As flowering dates are happening earlier, the timing of organised and independent flower tours will need to shift to give tourists the best chance of experiencing the region in peak bloom.

Unfortunately, this isn’t as easy as arriving 2.1 to 2.6 days earlier each decade; under climate change the timing of flowering is also becoming more unpredictable. Even when adapting bookings to earlier flowering, tourists might arrive before or after flowering has happened. This favours last-minute travel decisions and bookings, which are more difficult for the tourism sector to plan for.

A phenological shift is an evolutionary response to a changing climate, but cannot take place indefinitely. The advance in flowering places the daisies at greater risk of frost events (which do still occur in a warmer climate), and the reduction in the dormant period weakens the plants. This places them at greater risk of failed flowering seasons, and eventually local extinction. This would be a blow to biodiversity and a major loss to the tourism sector of the region.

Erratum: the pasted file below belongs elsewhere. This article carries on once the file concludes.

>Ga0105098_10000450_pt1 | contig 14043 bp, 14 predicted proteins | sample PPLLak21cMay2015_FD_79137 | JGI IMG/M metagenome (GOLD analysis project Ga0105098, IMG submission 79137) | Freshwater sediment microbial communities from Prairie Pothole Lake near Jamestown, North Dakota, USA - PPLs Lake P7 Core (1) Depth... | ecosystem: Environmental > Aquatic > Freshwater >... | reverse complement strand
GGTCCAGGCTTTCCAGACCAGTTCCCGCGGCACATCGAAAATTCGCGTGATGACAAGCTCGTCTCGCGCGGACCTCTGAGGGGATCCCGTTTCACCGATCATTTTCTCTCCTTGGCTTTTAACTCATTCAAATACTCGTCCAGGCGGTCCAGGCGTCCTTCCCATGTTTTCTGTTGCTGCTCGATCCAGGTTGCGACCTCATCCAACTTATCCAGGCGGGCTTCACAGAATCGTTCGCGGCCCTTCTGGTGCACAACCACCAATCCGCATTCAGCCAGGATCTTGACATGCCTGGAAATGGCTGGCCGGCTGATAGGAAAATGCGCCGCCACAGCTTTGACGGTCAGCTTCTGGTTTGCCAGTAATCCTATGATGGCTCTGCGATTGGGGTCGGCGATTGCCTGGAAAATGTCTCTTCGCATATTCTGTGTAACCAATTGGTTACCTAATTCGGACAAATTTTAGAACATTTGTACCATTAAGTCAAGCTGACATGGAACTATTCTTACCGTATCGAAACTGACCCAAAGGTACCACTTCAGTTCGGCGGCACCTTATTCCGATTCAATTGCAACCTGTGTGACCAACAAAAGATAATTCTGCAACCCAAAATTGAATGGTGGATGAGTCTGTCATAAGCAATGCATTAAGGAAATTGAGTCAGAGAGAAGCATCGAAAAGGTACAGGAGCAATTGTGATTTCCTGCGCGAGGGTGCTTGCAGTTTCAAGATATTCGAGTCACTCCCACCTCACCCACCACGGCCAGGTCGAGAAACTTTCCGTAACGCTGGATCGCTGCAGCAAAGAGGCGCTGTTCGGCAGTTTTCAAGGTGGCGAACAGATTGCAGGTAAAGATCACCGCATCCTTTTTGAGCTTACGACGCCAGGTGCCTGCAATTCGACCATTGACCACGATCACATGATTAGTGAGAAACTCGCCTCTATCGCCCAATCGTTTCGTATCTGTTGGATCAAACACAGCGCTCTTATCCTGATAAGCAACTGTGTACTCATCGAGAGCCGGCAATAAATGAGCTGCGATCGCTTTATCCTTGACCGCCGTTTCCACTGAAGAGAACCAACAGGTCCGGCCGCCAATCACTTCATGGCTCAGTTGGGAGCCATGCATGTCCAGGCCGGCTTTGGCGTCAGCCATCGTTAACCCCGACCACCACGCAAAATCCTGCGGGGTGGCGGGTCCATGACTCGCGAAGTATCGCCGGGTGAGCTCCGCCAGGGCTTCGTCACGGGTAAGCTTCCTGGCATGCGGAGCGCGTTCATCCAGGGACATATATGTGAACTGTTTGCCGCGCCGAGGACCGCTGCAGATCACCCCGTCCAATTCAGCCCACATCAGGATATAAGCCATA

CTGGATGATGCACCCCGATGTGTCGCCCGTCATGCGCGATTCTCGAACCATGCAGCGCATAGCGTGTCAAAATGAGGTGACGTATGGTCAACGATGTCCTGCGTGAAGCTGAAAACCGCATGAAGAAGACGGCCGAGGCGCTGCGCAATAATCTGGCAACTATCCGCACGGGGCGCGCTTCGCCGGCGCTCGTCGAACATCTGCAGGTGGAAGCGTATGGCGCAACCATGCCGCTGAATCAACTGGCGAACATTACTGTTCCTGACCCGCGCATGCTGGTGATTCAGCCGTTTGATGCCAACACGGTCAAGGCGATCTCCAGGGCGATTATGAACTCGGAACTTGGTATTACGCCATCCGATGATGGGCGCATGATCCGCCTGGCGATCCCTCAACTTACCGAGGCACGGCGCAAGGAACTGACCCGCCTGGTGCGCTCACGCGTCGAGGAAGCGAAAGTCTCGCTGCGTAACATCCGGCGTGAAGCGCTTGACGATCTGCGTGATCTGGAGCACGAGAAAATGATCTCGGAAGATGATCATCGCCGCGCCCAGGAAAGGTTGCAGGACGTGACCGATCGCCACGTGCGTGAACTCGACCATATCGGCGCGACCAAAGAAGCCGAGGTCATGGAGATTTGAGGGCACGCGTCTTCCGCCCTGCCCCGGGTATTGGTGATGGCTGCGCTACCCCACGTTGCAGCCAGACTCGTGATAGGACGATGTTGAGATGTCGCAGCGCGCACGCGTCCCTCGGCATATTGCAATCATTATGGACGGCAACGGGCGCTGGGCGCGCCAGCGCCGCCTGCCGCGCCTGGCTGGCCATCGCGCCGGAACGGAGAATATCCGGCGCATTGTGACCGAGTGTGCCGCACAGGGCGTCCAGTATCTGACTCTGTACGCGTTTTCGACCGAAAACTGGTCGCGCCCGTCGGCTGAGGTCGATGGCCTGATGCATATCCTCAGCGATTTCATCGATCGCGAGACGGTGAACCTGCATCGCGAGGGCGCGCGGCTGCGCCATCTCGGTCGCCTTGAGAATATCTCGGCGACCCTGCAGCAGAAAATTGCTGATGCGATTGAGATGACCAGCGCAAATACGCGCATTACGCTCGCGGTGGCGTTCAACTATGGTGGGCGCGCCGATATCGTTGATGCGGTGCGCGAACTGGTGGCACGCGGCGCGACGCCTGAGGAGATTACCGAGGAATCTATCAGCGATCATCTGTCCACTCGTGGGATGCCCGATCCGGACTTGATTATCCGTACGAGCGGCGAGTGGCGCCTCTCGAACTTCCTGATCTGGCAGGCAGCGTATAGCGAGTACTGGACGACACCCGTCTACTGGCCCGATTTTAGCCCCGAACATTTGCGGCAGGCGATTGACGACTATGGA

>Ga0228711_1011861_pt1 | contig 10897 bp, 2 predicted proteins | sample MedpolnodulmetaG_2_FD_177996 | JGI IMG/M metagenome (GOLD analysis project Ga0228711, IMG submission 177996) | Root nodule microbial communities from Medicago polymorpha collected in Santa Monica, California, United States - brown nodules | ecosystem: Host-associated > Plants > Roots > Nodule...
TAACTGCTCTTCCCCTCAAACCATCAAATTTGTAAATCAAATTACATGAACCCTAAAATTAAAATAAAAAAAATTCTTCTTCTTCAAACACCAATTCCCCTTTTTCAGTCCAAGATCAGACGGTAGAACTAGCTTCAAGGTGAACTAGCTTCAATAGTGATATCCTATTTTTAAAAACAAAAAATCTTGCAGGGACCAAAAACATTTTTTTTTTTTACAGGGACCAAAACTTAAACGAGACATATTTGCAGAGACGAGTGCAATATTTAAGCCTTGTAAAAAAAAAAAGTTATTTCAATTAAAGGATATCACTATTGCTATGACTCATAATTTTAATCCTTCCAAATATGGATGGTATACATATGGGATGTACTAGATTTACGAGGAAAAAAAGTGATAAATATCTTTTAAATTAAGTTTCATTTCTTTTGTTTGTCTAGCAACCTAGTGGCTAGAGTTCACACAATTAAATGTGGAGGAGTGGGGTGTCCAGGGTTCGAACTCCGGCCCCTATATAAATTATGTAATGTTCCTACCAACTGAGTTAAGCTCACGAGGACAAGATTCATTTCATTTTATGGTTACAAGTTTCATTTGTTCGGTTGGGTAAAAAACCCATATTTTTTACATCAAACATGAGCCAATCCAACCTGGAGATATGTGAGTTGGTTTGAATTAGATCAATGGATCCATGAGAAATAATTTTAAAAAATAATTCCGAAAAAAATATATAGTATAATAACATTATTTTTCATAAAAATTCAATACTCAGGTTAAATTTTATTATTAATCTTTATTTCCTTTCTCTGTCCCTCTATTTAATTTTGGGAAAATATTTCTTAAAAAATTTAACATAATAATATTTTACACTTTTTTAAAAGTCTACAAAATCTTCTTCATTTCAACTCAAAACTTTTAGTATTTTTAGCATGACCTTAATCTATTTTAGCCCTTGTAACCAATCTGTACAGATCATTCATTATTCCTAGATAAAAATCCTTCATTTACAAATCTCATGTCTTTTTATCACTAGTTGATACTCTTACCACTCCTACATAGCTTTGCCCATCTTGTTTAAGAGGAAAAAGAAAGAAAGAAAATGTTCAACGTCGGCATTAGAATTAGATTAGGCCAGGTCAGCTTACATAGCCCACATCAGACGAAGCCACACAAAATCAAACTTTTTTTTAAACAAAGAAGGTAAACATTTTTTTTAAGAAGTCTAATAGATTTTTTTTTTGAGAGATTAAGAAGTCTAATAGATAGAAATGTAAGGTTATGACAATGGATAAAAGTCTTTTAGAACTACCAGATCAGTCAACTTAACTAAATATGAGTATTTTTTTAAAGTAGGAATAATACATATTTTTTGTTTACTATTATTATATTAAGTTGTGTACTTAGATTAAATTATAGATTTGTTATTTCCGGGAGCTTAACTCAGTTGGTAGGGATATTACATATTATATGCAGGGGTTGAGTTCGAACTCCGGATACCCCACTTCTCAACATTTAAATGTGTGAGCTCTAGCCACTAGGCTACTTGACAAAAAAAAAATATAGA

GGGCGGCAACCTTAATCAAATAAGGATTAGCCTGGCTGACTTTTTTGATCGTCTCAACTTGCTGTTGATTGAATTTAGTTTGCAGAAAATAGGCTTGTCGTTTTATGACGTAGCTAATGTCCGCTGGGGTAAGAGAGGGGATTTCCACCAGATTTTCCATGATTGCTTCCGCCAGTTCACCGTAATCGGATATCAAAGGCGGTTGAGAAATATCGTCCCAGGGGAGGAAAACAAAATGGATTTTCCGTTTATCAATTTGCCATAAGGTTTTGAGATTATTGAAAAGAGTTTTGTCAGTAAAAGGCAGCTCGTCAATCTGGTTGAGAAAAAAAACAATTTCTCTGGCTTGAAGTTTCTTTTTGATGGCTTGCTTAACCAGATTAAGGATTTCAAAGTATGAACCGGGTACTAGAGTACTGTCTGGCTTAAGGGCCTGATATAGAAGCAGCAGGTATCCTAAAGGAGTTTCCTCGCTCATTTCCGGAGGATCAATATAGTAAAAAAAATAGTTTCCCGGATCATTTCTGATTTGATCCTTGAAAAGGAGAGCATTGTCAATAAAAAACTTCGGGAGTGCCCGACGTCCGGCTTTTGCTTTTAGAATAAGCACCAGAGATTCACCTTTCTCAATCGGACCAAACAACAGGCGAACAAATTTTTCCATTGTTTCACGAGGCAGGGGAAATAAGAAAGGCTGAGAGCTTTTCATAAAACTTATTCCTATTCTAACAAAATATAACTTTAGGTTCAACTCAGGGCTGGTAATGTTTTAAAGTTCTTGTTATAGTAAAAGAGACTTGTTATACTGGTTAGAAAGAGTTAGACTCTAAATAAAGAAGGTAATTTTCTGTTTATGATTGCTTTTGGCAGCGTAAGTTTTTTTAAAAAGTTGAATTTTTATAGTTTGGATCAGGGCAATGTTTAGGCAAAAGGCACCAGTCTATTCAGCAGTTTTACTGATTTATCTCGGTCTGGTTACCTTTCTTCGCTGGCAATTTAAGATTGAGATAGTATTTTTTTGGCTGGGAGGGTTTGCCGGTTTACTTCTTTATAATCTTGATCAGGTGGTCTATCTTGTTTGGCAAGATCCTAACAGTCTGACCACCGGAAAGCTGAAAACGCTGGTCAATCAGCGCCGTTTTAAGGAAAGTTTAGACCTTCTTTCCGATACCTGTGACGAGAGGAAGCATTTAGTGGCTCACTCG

What can be done?

To slow down or reverse phenological shifts, we would need to slow down or reverse climate change. The COP26 meeting in Glasgow in 2021 was an important space for countries to agree on emissions targets, but it remains to be seen how much change will take place.

In the meantime, the flowering dates will continue to advance as long as the climate keeps changing. As these are wildflowers, agricultural solutions like changing crops, changing the location of a farm, or using hybrids aren’t appropriate. People need to make the most of the flowers while they can, and visit them while they do still have spectacular annual blooms. To help the tourism sector, visitors could try to book in advance, and return to the region outside the peak season.

Jennifer Fitchett, Associate Professor of Physical Geography, University of the Witwatersrand

This article is republished from The Conversation under a Creative Commons license. Read the original article.